Hey Everyone, I'm doing some AP American History Home work. I need to research Pino Guerra. I need to know his relation to Teddy Roosevelt. And IF he were to assasinate Roosevelt, what would his motives be??? Any help is better than none...
This is some very obscure stuff you are looking for.
I did get this tidbit from a search engine but the document itself was buried among thousands in the Johns Hopkins library online an I never found more than this.
"... rebel leaders Gen. Faustino "Pino" Guerra of Pinar Province ... cover Asbert and Guerra
respectively. The Gen ... appealed to Theodore roosevelt for intervention under ..."
Before the Spanish-American war, there were several revolts by Cubans who were wanting to kick out Spain. Most of them at some point appealed to the US for help but the US had economic interests in Cuba's sugar crop. Sometimes they came through with some supplies or moral support for the rebels but in reality supported Spain and feared the freeing of the black slaves in Cuba.
During this time, Roosevelt held several poliical offices but the most important was the Assistant Secretary of the US Navy.
If I had to make a guess based on what I found, Guerra was one of the rebel leaders and asked Roosevelt to help. Roosevelt turned him down rather than sending the navy to help. Good motivation for killing Roosevelt because if the cuban rebels don't get blamed for it, his replacement might be more sympathetic.
That's the only opportunity before the Spanish_american war.
During the war, Roosevelt had resigned his government post and was leading a group of fighters in Cuba. There wouldn't have been a need to ask him for "intervention under" anything because he was basically freelance to do whatever he wanted without answering to any government.
After the war, there weren't any more rebel generals.
Hope this helps. I tried to do net searches on Guerra (nothing), Cuba (nothing) and Roosevelt (nothing specific enough to mention a cuban general). I search the net for a living and am hell-on-wheels doing it and I'm a history buff. If I can't tease the information out of the net in an hour, probably many of your classmates are going to come up empty unless they already know exactly where to look.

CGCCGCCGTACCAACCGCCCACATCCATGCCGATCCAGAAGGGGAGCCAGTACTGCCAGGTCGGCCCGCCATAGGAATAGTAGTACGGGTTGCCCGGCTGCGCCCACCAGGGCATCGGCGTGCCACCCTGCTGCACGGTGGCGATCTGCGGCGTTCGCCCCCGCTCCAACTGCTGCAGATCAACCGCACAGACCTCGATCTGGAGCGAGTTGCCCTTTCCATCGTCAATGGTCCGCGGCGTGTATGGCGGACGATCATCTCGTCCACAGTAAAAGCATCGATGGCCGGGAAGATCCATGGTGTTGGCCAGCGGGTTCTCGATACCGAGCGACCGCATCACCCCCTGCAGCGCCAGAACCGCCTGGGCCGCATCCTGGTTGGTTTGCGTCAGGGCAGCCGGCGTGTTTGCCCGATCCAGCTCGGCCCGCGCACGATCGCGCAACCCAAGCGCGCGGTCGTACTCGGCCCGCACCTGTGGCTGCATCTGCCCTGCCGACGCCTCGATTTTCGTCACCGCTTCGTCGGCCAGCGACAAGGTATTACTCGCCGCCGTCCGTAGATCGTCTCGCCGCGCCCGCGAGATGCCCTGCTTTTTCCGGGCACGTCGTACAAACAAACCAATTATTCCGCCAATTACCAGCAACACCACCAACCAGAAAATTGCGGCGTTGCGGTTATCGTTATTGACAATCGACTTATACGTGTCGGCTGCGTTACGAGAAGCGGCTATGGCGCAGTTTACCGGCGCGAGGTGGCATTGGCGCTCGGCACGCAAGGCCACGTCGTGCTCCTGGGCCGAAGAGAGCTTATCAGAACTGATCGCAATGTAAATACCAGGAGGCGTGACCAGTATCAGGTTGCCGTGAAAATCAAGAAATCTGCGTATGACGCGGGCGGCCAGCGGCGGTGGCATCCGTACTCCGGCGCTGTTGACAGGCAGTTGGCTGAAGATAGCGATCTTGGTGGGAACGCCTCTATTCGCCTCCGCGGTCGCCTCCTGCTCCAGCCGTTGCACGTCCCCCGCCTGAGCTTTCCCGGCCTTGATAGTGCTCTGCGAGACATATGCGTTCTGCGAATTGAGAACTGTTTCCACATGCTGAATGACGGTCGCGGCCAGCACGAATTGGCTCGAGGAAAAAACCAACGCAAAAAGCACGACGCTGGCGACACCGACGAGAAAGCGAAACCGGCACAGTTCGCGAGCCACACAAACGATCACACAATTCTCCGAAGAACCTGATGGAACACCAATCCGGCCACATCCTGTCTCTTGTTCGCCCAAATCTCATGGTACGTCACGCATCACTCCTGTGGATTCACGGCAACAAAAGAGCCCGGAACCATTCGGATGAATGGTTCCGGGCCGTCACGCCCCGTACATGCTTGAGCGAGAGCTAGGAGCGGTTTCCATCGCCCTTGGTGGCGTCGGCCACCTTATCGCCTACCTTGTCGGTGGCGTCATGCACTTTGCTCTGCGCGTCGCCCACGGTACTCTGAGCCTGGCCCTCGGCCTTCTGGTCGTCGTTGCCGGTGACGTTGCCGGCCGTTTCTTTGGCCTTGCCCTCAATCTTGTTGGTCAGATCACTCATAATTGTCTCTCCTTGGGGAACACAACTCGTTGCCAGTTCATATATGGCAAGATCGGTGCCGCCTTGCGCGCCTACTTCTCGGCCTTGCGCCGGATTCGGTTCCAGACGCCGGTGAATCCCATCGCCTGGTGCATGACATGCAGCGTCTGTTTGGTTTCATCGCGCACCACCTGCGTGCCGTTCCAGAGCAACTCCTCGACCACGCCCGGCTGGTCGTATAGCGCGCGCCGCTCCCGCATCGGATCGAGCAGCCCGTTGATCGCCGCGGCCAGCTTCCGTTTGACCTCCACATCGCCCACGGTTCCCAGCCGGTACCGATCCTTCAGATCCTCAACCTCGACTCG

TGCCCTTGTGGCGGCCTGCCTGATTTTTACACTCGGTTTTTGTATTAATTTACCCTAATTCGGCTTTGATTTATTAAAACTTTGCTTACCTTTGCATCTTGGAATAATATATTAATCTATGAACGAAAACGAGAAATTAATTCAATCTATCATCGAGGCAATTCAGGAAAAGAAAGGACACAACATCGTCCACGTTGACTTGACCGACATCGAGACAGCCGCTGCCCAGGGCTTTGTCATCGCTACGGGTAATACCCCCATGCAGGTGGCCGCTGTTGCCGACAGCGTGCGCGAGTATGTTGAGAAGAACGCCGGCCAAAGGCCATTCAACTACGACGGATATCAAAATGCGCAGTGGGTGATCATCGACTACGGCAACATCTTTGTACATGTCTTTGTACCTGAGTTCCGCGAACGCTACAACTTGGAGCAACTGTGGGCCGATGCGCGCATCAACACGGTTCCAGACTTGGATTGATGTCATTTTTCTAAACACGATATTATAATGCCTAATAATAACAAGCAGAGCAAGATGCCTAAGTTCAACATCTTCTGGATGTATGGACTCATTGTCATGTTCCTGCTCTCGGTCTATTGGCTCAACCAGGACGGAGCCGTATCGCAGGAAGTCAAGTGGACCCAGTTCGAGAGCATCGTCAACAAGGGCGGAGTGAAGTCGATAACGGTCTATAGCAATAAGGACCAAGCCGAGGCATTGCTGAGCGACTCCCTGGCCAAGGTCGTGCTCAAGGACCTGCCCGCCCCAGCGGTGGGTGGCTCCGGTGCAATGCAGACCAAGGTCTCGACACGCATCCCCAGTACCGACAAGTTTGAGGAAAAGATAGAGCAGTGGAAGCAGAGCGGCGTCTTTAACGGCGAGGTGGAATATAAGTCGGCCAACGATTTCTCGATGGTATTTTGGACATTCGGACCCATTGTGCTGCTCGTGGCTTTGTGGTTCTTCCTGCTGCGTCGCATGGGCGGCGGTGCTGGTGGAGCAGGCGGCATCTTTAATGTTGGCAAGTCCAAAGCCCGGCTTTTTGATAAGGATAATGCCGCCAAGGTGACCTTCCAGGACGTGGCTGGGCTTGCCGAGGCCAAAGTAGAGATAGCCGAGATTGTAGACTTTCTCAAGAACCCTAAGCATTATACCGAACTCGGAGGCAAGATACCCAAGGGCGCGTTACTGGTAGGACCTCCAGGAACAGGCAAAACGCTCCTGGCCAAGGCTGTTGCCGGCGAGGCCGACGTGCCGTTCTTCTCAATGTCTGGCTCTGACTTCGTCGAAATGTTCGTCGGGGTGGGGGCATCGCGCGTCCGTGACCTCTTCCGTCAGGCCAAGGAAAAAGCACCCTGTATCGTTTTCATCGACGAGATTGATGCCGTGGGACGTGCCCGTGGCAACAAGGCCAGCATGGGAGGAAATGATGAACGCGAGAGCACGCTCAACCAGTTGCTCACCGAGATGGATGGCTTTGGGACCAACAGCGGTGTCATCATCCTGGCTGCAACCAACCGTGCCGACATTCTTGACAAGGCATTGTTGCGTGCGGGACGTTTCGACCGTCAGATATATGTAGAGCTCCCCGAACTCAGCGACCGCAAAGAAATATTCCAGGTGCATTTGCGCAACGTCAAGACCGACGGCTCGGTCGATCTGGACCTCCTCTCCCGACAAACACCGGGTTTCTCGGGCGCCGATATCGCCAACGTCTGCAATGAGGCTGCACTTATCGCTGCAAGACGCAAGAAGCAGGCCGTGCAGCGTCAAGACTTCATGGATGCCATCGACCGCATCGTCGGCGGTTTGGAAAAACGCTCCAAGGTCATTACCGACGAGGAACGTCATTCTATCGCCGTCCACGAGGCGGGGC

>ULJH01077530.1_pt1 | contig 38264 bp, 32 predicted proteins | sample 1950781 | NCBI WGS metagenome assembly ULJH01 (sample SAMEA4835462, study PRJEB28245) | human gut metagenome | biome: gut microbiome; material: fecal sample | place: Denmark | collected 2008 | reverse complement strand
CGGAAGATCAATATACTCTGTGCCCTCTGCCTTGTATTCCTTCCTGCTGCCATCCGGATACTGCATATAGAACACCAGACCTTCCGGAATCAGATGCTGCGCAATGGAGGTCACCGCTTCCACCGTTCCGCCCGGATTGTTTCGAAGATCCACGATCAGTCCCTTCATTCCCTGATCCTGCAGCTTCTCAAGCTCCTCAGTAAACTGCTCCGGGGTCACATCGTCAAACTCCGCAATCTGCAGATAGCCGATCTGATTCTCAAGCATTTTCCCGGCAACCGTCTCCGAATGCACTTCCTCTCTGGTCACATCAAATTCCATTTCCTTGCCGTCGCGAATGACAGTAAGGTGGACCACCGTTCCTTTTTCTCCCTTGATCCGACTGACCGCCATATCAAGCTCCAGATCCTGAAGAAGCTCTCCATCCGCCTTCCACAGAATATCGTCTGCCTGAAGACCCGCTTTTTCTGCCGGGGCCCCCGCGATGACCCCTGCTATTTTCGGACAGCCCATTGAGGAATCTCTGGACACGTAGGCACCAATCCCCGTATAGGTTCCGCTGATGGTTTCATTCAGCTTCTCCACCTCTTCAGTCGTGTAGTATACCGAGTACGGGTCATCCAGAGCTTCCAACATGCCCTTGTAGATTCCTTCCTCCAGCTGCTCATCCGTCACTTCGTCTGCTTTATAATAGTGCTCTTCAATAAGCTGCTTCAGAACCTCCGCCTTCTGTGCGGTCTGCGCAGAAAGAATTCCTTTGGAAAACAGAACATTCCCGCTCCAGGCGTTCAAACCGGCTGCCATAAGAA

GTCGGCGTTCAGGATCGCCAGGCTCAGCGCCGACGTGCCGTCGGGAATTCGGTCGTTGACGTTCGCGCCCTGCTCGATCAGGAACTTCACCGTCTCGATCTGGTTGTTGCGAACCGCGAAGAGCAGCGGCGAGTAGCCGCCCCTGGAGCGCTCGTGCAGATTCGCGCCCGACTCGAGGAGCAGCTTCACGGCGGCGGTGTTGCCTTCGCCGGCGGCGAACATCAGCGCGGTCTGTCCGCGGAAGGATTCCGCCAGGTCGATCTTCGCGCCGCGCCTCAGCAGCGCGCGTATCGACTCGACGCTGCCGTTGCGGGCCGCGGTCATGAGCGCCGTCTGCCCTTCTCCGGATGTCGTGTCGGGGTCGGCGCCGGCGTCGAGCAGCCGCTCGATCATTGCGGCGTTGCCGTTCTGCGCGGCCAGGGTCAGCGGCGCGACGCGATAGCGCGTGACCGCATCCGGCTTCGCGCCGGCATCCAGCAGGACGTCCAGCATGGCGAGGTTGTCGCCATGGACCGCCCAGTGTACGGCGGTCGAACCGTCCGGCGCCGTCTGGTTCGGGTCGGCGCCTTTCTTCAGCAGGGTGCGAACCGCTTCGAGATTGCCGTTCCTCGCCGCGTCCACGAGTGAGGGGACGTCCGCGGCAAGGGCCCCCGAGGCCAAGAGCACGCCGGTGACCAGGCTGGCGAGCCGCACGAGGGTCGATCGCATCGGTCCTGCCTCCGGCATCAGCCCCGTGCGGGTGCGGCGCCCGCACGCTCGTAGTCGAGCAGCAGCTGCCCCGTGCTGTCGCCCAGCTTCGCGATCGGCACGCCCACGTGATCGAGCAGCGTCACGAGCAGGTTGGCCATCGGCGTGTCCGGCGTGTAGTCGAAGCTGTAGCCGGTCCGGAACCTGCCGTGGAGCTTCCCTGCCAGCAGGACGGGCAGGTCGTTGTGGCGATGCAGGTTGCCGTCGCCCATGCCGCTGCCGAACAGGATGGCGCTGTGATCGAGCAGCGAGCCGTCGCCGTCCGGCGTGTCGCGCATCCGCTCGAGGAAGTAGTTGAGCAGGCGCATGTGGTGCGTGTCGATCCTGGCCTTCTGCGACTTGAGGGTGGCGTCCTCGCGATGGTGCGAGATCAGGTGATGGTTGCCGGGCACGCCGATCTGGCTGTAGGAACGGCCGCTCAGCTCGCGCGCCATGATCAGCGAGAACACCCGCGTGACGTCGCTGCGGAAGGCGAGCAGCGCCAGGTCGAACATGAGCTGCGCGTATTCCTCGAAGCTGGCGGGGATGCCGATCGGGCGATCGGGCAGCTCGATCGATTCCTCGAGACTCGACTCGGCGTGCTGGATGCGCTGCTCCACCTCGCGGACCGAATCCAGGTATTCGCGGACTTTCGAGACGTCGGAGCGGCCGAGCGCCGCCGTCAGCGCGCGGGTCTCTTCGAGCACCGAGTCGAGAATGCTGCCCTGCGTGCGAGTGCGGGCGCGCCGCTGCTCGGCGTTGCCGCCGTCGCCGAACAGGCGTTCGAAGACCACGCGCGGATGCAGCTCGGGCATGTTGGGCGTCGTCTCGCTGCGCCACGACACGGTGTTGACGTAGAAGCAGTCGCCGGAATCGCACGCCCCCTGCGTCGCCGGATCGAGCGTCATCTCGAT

If you have a day or two and have any more information than you posted, I'd be willing to look some more.
Let me know what happens.
i thought it was a cocktail !
Wow! Thanks for the help! And yes this is indeed very obscure, that is the point. I hate to tell you this, but I was assigned a new person to study since there is obviously a very hard person to find any expansive, concrete information on. Now I am looking up Elizabeth C. Stanton. Thanks again for the help though.
Elizabeth Cady Stanton was rather famous as a crusader for women's rights. She should be pretty easy to find information on.
All that work and you didn't even get an A? Whatta rip! I'm glad I'm not in school.
By the way, did you happen to ask your teacher if I was right?
I know this is completely off topic, but I wanted to know exactly where you folks are in your APUSH class..... I'm currently taking the very same class out here in socal, and it's always interesting to find out at what point in history other groups are, what they emphasized.....
So that's what AP means.
For $300 you can get a mentoring study guide specifically targeted at APUSH
Or on the other hand, you can ask people here for help and pocket the money. Maybe I should have asked for a consulting fee: three rares and an uncommon to be named later. ;-)
Anyway on an internet search engine put in APUSH then the topic of whatever you are looking for. That puts you directly to APUSH sites several of which might already have dealt with the topic you are assigned.
Elizabeth C. Stanton was a real sweetheart. Very important in both the abolition and women's sufferage movements.
This site has 8-10 of her writings on it as well as some commentary. Some of the highlights:
This is her letter to the editor of the "National Anti-Slavery Standard, New York, 26 December 1865. She was bitter that slaves were being freed and to be given the right to vote while women had to wait. A couple of choice quotes:
"it becomes a serious question whether we had better stand aside and see "Sambo" walk into the kingdom first."
"If the two millions of Southern black women are not to be secured in their rights of person, property, wages, and children, their emancipation is but another form of slavery. In fact, it is better to be the slave of an educated white man, than of a degraded, ignorant black one."
This site credits her views and this letter in particular as splitting the abolitionist movement and slowing both the negro rights and sufferage movement for decades.
She was known for her demand that women's rights be guaranteed within marriage including the right to divorce. Somewhat unusual even for those who supported women's voting rights.
A pretty good short biography for her.